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with what face can that government tell its slave traders, that religion and morality require that they should give up the traffic, exposed as they will be to the damning question: Have you then been granting us a licence to be irreligious and immoral for five years ? or, "Have you permitted us to build up establishments, and to vest capitals in the prosecution of an enterprize, the moral quality of which was to be completely reversed by the lapse of five years? Truly it is difficult to determine, whether the hypocrisy or the absurdity of this annuity in crime be the most conspicuous

. We have heard of geographical morality, and other such distinctions, and on few subjects more frequently than on that which is under discussion; but this is the first time we have observed the principle of chronological morality to be consecrated by the public acts of any nation.

Upon a review of the Papers before us, with reference to the principles we have just endeavoured to establish, we are glad to find little except commendation to bestow. Our ministers have strenuously asserted the principle; have zealously urged it upon grounds of reason and argument; have offered liberal sacrifices for its general establishment; have endeavoured to make every concession the means of further advancement; and, with one doubtful exception, have never compromised the high principle upon which they professed to found their reasonings and their negotiations.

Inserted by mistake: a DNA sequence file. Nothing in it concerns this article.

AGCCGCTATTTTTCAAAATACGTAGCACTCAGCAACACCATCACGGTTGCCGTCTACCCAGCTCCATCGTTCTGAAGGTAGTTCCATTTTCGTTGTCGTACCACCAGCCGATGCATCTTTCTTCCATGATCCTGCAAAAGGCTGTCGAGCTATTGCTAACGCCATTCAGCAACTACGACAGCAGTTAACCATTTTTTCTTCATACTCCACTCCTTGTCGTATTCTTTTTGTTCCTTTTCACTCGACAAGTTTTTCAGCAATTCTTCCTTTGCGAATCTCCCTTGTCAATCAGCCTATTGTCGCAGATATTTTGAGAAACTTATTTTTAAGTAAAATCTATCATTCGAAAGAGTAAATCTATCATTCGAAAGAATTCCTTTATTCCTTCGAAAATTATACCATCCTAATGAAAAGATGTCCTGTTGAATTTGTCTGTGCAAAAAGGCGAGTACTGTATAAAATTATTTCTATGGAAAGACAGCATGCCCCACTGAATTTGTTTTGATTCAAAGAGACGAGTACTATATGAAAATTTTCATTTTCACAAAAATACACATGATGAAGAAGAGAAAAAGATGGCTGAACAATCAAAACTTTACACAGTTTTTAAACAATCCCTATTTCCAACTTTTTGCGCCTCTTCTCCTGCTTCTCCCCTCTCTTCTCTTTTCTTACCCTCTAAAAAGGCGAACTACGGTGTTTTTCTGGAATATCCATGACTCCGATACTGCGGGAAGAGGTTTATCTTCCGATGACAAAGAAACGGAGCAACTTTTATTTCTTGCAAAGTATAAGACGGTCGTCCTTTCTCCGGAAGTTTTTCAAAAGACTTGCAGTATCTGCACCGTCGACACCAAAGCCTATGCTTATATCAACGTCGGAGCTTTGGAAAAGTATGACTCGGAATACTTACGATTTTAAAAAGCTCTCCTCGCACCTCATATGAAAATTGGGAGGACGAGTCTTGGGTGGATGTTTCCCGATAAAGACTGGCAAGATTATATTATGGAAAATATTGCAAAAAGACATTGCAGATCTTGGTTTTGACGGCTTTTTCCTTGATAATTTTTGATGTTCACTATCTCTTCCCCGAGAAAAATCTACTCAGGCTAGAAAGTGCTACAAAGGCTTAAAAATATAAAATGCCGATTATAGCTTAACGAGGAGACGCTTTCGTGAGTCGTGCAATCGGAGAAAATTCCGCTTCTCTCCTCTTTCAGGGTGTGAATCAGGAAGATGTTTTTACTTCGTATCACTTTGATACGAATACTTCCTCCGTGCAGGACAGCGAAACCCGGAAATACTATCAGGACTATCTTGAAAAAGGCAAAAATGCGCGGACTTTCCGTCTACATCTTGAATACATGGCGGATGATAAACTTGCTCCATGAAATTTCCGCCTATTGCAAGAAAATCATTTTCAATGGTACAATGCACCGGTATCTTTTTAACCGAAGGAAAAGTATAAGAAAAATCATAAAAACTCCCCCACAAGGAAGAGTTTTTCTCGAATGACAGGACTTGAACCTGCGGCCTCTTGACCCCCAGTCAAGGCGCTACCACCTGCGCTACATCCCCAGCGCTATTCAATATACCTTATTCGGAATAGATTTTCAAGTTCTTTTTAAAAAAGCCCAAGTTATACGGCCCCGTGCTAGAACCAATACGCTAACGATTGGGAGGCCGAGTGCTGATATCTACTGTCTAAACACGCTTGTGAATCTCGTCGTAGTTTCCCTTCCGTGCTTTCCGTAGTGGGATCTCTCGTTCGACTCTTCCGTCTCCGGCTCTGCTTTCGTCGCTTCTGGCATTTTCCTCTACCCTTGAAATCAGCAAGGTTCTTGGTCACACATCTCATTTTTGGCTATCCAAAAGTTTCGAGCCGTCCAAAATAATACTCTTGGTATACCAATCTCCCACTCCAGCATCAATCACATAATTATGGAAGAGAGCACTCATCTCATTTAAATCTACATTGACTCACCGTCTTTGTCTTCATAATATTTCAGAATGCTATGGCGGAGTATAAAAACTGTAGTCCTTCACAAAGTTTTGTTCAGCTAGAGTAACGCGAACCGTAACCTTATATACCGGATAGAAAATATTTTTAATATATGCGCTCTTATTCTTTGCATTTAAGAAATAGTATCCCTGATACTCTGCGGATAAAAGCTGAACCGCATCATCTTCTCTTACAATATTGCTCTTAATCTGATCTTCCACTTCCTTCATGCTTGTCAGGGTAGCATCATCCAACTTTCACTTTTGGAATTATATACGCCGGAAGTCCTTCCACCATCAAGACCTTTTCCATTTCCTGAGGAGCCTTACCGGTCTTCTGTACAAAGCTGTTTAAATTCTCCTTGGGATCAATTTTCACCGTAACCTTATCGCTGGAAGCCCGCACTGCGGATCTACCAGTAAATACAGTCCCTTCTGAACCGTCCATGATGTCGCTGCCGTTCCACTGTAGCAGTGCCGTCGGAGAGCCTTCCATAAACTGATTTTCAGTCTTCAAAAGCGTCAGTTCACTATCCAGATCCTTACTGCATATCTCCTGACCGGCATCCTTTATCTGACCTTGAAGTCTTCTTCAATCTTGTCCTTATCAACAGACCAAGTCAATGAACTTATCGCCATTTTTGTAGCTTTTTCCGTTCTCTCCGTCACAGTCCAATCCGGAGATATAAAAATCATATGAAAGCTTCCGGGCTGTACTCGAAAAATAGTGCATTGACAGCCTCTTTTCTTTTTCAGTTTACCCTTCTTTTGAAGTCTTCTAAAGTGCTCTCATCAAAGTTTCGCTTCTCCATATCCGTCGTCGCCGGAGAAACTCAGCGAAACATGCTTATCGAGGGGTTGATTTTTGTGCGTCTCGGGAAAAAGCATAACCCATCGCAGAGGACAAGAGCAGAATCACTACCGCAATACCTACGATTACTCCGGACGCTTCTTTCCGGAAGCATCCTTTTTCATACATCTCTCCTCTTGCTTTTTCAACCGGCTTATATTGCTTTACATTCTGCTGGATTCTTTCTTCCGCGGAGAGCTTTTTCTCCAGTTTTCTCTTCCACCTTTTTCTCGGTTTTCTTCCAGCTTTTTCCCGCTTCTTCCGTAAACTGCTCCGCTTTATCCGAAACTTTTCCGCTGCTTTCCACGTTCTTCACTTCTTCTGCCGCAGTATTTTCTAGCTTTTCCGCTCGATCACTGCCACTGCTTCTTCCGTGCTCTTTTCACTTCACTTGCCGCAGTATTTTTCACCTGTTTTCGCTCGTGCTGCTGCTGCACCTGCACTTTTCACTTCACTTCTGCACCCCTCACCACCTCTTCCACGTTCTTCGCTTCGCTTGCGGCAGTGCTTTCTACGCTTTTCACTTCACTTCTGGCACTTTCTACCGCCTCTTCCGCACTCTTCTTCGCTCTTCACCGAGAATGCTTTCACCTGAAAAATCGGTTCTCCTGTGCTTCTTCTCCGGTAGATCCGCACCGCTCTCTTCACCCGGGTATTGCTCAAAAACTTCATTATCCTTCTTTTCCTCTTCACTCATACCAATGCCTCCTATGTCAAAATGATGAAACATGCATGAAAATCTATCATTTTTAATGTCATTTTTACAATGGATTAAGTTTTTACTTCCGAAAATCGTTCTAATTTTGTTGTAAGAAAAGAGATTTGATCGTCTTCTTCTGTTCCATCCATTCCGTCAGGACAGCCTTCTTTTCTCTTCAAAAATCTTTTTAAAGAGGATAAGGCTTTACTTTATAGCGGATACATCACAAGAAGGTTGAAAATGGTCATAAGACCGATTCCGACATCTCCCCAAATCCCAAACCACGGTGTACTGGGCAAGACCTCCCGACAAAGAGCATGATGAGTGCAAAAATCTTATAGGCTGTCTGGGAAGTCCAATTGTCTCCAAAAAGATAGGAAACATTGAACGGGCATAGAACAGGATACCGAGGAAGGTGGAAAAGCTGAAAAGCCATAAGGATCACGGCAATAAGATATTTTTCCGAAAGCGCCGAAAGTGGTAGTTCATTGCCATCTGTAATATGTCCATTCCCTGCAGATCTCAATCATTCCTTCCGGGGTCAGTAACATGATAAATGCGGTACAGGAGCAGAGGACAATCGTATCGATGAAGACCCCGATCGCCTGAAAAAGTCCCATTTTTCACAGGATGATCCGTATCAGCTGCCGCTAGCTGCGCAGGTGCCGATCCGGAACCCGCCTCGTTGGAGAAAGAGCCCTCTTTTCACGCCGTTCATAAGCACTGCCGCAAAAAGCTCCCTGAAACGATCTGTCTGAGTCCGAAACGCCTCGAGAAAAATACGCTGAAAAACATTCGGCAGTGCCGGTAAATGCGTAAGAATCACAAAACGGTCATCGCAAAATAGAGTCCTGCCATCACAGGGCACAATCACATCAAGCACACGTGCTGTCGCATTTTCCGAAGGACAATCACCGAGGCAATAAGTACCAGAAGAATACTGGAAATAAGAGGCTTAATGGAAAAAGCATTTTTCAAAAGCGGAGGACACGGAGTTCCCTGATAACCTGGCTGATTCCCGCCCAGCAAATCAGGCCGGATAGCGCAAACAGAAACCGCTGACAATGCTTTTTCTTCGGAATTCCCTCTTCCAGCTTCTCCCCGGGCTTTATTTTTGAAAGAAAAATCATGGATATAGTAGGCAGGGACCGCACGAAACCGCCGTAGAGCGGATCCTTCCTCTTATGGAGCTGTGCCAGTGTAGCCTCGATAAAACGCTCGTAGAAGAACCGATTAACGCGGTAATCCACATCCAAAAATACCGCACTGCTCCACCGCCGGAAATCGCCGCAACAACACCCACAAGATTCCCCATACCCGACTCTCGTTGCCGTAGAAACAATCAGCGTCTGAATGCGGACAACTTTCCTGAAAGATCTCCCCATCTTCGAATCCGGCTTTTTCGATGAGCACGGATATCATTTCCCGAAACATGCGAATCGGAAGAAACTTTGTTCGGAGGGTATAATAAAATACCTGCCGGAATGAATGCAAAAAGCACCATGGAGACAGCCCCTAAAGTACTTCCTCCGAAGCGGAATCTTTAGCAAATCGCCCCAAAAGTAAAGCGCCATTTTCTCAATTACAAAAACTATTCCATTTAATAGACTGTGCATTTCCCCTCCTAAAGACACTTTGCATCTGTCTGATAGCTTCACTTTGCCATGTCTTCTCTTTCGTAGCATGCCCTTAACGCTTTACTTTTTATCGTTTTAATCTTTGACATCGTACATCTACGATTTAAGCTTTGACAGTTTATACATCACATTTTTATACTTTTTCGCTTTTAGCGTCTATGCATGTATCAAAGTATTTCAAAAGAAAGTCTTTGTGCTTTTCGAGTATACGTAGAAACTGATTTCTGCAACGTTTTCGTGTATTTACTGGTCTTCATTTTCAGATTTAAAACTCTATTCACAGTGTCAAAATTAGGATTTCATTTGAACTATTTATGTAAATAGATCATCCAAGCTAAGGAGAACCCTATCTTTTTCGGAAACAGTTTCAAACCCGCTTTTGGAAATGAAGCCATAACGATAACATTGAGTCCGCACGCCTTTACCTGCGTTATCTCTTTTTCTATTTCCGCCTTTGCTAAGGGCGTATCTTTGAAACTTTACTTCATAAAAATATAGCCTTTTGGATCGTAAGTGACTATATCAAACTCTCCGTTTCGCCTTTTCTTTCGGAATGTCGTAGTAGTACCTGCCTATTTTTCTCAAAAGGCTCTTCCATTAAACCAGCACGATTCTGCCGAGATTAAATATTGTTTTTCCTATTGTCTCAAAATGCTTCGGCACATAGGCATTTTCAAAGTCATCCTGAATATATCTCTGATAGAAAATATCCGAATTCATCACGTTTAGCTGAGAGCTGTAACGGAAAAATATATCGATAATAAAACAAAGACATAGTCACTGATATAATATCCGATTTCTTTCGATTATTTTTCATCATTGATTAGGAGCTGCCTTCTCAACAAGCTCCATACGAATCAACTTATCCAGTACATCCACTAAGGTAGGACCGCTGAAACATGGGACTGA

The first-mentioned of the Papers before us contains, 1st, the detail of the Negotiations and Treaties, upon the Slave Trade, between Great Britain and the other powers of Europe ; previous to the meeting of the Congress of Vienna; and, 2dly, the protocols, or original memoranda, of the conferences which actually took place vivâ voce, at the Congress, on the same subject, between the Plenipotentiaries of the great powers there assembled, and those possessing colonies, viz: England, Russia, Austria, Prussia, Spain, France, Portugal, and Sweden. The French pamphlet, which bears the name of Doctor de Carro, is one which we contemplate with peculiar delight, being a concise and spirited Summary, made under the eye and direction of Lord Castlerengh, of the voluminous documents, evidence, and arguments, laid before the British Parliament by the friends of the abolition of the slave trade, from the first period of its agitation in the year 1788, to that of the final and successful triumph in the year 1807. cannot perhaps enter into the consideration of these documents in a more appropriate order, than that in which they appeared before the parties immediately concerned :-1. The preliminary negotiations--2. The pamphlet of Dr. de Carro-and 3. The conferences at Vienna.